Four tightly closed doors protect the Entomological Collection of ETH Zurich from heat and daylight. The cold, dry air is the perfect environment for the two million insects that call these specimen drawers home – although it’s not particularly comfortable for their human keepers. On a trolley in one of the aisles is a small brown box filled with fruit flies. Upon their return from the Czech Republic, they were first placed in a four-week quarantine at minus 20 degrees Celsius. All insects must undergo this process after shipping in order to keep out pests such as the dreaded museum beetle. The staff here may love their job – but not every insect is
Sending specimens to researchers all over the world is all part of a day’s work for Michael Greeff, who manages the Entomological Collection. But there’s something rather unusual about this particular box from the Czech Republic, namely the fact that the researcher took a full 27 years to return it, despite repeated reminders. Greeff is sanguine, however: “The insects may be rather mildewed, but they did a great job of classifying them!”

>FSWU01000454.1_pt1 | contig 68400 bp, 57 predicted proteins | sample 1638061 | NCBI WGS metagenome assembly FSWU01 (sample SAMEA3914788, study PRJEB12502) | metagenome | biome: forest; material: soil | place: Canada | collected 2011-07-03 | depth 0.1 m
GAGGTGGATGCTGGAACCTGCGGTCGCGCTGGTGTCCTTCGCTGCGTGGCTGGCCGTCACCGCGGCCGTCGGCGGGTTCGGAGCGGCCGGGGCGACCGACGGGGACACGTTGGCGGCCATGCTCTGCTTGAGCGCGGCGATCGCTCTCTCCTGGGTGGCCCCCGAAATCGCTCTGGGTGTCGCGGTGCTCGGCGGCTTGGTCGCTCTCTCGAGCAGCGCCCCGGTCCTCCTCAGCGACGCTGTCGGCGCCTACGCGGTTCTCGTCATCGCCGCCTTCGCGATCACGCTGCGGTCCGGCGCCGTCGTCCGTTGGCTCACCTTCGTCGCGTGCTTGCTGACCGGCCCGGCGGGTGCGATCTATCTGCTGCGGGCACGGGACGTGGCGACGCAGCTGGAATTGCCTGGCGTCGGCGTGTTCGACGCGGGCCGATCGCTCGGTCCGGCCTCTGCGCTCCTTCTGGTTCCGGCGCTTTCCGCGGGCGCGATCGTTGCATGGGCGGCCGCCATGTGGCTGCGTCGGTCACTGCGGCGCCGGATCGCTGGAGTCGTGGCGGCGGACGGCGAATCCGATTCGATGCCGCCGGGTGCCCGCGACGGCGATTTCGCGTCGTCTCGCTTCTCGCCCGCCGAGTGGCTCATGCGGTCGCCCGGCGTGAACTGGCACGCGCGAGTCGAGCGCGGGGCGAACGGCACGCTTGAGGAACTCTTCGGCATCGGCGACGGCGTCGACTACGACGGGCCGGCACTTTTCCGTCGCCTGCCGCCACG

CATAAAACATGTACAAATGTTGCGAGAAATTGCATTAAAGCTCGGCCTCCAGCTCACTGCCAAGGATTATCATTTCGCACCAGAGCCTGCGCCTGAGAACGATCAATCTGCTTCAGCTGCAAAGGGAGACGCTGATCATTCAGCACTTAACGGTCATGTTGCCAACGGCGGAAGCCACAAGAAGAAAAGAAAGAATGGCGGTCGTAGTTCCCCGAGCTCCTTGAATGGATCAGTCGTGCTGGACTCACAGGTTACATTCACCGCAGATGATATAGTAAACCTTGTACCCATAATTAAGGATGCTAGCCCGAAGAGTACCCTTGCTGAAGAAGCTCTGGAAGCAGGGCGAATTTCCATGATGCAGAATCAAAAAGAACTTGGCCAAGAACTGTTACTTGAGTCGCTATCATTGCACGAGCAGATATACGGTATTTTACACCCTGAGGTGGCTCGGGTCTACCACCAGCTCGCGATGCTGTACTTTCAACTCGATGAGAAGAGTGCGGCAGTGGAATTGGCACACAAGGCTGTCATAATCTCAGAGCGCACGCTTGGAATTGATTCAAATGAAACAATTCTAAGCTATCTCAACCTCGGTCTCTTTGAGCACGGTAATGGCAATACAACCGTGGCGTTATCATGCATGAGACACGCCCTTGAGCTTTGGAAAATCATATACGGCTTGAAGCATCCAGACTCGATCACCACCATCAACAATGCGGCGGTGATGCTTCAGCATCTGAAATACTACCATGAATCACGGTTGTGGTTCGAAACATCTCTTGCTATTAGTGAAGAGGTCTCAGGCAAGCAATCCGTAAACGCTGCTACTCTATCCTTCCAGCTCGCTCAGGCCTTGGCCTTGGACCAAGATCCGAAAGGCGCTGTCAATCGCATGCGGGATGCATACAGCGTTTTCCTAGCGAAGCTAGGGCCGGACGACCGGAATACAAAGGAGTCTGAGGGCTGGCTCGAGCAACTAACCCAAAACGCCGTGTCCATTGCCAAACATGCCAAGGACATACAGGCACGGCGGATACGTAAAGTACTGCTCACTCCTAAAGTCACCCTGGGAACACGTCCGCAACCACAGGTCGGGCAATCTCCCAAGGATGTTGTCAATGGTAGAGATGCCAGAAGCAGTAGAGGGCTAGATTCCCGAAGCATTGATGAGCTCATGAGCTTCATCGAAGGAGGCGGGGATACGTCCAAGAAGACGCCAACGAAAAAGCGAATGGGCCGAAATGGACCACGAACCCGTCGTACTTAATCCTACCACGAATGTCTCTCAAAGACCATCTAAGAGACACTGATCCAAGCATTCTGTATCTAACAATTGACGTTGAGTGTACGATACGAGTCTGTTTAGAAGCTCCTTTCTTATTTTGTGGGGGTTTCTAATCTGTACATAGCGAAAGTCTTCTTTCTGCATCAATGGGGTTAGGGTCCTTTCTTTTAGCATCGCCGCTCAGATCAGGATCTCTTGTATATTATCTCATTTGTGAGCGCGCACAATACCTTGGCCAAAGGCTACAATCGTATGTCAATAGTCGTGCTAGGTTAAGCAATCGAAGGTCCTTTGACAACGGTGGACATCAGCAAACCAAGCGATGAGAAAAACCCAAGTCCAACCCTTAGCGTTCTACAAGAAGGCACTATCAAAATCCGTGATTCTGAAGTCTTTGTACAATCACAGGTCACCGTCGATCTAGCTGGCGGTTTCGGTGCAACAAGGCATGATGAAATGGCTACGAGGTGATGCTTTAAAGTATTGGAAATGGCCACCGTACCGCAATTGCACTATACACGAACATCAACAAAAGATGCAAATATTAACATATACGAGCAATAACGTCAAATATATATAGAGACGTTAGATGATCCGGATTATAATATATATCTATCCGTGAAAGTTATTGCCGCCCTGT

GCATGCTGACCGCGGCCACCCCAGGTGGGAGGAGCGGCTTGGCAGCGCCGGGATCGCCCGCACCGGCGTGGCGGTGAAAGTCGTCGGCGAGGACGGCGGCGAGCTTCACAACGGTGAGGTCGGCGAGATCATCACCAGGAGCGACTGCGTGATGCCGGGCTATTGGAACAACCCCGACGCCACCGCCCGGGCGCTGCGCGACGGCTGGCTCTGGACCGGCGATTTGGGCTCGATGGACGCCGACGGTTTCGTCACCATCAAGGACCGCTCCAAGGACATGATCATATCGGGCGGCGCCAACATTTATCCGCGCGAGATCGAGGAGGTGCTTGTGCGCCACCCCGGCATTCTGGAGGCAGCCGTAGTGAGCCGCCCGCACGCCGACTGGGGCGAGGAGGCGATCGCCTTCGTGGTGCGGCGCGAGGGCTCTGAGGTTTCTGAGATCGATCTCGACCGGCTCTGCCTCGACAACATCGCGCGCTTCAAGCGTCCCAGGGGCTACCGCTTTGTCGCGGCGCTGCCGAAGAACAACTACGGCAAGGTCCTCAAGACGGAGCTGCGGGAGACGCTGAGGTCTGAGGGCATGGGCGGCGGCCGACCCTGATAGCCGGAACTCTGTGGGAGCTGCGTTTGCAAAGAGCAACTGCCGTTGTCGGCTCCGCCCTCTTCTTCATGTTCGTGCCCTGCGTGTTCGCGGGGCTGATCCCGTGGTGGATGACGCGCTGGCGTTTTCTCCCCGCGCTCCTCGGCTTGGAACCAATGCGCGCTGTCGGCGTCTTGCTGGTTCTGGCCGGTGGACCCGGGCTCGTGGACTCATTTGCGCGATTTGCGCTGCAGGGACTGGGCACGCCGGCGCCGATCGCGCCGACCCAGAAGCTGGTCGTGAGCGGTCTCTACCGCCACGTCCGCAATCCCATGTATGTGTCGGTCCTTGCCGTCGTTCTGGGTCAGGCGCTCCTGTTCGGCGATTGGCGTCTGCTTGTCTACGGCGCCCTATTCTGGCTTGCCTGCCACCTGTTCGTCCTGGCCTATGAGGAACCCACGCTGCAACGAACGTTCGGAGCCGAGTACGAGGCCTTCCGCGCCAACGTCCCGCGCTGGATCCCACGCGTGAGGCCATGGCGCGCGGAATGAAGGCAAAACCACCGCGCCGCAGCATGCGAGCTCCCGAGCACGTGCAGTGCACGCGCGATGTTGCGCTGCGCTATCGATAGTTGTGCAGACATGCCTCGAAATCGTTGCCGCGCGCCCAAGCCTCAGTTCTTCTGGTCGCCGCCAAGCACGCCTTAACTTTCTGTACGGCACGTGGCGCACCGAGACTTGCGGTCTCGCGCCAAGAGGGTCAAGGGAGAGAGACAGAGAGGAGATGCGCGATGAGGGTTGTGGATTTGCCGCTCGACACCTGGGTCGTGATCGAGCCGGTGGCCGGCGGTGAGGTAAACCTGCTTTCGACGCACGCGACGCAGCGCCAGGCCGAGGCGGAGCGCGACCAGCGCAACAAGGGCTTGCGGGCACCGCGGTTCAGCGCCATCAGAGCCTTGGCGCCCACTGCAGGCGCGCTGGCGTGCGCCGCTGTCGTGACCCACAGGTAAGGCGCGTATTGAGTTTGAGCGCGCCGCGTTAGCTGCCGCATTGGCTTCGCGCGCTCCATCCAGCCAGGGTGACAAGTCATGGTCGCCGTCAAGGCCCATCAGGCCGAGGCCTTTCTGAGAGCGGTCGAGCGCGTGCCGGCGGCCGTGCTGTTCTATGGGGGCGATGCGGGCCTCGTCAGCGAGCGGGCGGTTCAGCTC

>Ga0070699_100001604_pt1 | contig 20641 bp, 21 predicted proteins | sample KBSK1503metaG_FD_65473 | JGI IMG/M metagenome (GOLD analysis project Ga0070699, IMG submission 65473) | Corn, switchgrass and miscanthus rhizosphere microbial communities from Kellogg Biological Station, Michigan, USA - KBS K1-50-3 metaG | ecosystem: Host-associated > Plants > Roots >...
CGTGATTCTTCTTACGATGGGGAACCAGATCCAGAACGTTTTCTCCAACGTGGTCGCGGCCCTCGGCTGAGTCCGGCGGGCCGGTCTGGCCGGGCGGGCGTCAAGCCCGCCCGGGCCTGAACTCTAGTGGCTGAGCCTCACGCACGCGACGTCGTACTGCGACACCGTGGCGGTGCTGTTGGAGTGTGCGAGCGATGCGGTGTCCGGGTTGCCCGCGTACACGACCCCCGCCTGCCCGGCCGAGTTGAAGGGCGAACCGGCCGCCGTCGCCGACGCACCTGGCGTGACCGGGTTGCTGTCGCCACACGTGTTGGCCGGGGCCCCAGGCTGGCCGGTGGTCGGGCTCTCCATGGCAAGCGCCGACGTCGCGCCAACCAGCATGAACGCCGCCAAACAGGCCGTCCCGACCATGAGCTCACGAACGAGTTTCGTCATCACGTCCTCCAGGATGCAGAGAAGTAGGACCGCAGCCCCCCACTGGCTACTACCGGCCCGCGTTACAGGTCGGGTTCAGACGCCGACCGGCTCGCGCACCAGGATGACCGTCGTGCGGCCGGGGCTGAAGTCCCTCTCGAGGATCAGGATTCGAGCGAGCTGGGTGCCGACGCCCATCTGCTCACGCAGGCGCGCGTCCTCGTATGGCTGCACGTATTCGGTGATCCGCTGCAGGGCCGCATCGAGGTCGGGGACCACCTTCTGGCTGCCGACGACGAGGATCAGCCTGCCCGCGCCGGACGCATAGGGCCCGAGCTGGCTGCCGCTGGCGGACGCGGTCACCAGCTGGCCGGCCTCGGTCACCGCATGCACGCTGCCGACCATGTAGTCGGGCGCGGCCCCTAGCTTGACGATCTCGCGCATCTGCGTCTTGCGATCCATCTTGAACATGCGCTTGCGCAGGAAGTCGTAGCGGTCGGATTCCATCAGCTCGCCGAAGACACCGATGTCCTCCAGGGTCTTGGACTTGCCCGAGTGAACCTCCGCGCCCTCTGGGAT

ETH Zurich’s Entomological Collection is a significant collection of insects in central Europe, with a particular focus on Swiss fauna. It all started with a donation from a man who did not share his father’s passion for entomology. Alfred Escher inherited the insect collection from his father, Heinrich, upon his death in 1853 and promptly donated it to ETH Zurich in its entirety – a remarkable gift that included not only 66,000 specimens of 22,000 species but also a large, heavy book. “It’s a kind of ledger in which Heinrich Escher recorded his stock of insects. He kept detailed notes and dates for each transaction, describing which insects he swapped or traded with whom,” says Greeff. He carefully closes the book, anxious to protect its fragile, yellowed pages against further disintegration.